People suffering from certain types of heart failure, or an abnormal heart rate or rhythm, may have one of several electronic devices implanted (e.g., a defibrillator or a pacemaker). Generally, people with these implanted devices are monitored through in-person clinic visits to check that the device is functioning properly and to assess their heart. But in-clinic monitoring of these devices can be a burden for people who have difficulty traveling or who live far from a clinic.
With remote monitoring, information from the device is recorded and sent to health care professionals securely by phone or over the internet. This may help people with implanted electronic cardiac devices by allowing earlier detection of heart issues and device malfunction and may benefit the health care system by potentially reducing the number of times people with cardiac devices need to visit a clinic.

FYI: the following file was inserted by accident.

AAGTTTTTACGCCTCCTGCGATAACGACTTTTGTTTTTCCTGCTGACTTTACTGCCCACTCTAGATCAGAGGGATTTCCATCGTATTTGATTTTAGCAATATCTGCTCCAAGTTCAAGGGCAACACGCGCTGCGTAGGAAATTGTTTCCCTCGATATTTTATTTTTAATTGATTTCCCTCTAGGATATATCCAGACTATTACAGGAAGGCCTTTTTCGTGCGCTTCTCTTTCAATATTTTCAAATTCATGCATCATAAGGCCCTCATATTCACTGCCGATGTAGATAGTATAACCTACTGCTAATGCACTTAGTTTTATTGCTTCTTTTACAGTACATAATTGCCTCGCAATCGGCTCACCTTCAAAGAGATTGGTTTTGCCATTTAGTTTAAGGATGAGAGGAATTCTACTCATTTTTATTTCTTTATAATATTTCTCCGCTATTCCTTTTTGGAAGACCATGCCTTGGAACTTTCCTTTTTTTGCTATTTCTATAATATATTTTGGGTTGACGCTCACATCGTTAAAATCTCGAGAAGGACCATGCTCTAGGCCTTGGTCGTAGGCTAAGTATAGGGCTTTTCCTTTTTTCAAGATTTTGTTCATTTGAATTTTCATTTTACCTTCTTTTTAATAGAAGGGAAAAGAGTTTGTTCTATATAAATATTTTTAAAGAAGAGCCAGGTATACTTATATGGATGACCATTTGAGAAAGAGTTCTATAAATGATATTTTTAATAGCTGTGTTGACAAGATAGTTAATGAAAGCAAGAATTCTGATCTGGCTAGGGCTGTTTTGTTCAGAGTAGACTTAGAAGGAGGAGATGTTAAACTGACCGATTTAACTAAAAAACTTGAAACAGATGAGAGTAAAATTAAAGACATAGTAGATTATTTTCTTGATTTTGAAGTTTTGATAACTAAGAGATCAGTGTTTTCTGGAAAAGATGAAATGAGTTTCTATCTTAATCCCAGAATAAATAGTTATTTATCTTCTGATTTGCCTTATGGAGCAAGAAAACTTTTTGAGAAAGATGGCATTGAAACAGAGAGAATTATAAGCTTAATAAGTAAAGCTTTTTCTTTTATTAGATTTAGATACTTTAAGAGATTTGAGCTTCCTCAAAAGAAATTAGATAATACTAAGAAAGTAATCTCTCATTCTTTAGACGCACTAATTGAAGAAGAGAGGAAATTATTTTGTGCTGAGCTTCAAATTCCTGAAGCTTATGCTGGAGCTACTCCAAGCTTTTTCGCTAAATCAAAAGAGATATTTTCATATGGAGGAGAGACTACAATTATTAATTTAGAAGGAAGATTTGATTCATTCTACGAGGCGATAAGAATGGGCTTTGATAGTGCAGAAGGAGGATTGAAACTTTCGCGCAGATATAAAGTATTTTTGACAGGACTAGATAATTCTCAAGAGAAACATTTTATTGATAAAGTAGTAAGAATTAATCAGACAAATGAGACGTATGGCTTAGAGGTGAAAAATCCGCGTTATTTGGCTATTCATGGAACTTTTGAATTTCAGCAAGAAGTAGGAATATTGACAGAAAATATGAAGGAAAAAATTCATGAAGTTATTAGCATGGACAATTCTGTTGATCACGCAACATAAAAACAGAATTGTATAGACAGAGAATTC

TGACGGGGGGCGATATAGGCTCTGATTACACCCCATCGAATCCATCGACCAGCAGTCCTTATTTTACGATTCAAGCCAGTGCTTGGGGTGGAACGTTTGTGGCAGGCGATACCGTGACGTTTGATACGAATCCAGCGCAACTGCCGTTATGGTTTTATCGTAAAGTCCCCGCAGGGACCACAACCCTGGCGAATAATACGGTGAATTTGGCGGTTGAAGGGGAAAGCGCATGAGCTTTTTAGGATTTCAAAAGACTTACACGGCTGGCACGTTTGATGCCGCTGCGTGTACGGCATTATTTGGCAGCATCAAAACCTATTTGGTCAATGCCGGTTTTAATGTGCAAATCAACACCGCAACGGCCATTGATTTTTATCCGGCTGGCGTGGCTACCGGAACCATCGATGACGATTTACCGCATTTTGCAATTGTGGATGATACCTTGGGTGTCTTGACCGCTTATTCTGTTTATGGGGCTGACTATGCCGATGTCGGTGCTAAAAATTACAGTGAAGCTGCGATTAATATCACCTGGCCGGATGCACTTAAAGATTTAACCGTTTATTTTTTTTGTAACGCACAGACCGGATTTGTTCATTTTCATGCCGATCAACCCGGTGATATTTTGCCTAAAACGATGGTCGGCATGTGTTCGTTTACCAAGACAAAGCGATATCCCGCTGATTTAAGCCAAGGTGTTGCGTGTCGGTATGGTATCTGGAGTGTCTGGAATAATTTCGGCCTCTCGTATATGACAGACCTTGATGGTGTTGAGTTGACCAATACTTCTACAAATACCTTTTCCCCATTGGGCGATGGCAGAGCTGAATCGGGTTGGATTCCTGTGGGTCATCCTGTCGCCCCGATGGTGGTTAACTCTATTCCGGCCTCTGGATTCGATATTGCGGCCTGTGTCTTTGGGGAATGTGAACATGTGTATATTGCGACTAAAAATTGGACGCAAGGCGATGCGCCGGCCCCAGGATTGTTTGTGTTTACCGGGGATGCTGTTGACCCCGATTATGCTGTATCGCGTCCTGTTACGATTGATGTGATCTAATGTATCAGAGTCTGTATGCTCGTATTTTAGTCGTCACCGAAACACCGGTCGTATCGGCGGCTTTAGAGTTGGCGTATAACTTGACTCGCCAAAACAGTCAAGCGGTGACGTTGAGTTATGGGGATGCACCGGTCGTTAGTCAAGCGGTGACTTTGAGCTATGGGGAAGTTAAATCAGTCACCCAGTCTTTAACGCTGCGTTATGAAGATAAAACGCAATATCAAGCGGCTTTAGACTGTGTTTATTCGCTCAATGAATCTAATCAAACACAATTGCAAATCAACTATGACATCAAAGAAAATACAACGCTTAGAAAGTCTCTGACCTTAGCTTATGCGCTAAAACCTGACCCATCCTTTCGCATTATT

Health Quality Ontario looked at how effective, safe, and cost-effective remote monitoring is for people with implanted electronic cardiac devices. We also looked at the budget impact of publicly funding remote monitoring and the preferences, values, and experiences of people with implanted electronic cardiac devices.
Read the full Health Technology Assessment report for more information.
The Ministry of Health endorses this recommendation.
The Ministry of Health has provided the following response: The Ministry has a standardized process in place to review Health Quality Ontario recommendations. This takes into consideration Ministry priorities, implementation options, the need for consultation with impacted stakeholders, and funding considerations.